Over 15 million people take to Fyuse weekly to snap and share their 3D pictures, thanks to the unique technology offered by the app. However, many users are unaware that their pictures are actually training a new generation of devices for this 3D capability.
The San-Francisco based developer, Fyusion, has been working on this 3D technology for the past 3 years as the first steps to build more immersive experiences for consumers and businesses.
Fyusion’s CEO, Radu Rusu, wrote to Techcrunch in an email, “[Our] vision is that our Fyuse 3D spatial photography format will become ubiquitous, and the de-facto standard for representing a certain kind of 3D spatial data for consumers at scale.”
“Beyond the fyuse format itself, live 3D Visual Understanding in the camera has been a core capability that got baked into the format since day one, taking advantage of experience in 3D Point Cloud processing and robotics — whether the camera is a smartphone or head mounted device that we’re likely to all be wearing in a few years’ time, or a personal robot. We would like to enable all computers, from smartphones to robots to take advantage of fyuse and 3D Visual Understanding soon,” said Rusu.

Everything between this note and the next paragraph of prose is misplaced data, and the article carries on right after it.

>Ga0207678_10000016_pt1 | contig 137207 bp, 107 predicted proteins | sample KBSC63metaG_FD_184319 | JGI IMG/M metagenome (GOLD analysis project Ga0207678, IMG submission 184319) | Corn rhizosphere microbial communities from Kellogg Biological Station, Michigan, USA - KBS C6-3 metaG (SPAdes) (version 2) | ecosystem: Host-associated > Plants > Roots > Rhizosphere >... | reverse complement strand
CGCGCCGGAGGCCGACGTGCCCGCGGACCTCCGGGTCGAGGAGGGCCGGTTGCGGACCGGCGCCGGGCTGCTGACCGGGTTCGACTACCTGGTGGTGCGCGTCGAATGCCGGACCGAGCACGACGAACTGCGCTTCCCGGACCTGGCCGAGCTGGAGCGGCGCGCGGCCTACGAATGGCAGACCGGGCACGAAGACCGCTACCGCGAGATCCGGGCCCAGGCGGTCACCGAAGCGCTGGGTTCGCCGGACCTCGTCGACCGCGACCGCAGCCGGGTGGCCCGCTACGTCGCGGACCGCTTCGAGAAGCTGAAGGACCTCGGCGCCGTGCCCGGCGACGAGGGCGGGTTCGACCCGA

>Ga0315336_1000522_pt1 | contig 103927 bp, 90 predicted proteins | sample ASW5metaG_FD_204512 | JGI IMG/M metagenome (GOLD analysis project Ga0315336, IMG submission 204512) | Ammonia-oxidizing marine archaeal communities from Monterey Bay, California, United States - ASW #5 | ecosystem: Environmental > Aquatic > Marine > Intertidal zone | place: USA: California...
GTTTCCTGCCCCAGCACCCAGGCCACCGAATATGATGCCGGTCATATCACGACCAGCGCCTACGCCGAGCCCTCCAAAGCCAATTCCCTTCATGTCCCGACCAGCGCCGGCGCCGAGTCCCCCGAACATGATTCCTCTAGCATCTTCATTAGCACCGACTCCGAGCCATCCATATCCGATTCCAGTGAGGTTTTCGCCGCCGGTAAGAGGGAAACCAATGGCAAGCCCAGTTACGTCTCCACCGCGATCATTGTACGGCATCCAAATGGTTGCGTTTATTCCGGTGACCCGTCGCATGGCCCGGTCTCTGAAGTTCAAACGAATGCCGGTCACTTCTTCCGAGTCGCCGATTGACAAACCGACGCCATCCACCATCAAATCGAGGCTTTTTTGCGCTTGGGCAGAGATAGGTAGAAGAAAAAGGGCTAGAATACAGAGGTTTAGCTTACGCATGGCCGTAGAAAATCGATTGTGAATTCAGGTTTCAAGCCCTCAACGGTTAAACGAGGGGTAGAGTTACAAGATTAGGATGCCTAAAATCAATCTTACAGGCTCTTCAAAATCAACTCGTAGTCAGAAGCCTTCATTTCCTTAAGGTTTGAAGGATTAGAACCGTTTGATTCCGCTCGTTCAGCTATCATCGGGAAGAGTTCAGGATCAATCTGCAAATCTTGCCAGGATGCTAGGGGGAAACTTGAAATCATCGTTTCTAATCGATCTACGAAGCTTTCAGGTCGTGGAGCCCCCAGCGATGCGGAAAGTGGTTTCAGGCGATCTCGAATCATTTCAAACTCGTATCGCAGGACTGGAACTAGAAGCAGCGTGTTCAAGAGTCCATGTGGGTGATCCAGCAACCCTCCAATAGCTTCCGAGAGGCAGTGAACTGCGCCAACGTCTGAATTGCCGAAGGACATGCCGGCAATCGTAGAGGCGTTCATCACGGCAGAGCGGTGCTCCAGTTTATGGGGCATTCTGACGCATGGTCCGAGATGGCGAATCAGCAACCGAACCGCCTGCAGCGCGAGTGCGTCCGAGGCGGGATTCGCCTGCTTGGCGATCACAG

The company has since raised $22 million through global venture firm NEA, strategic investors such as 2020, Presence Capital the computer vision-focused investment firm, as well as Gionee and NTT DOCOMO Ventures in order to achieve the goal.
According to Rusu, with this money the company is expanding to new offices in China and Japan, as well as pursuing three new lines of business.
Fyusion is working on more aggressive visualization and imaging technology, so it can start pitching to business customers and their consumers. The company is also working in automotive sales with vendors like Cox Automotive in the U.S. and Gulliver in Japan. Fyusion plans to work with retailers such as Walmart and others in e-commerce to deliver 3D images online. Lastly, the company is teaming up with manufacturers like TCL, Huawei, ZTE, and Gionee to create AR-enabled images on their Android-enabled devices.
In 2018, consumers should also expect to see Fyusion technology in head-mounted displays and other hardware before the end of the year, according to Rusu.
“Over the last 12 months, we have taken the first iteration of the format together with the customer feedback, and built specialized enterprise solutions for our 3 focus verticals. This marks the launch of the enterprise Fyusion platform,” said Rusu, in his email to Techcrunch.
Rusu said that Fyusion’s next steps are to continue technology development and open to third-party developers, now that finances and partnerships are in place.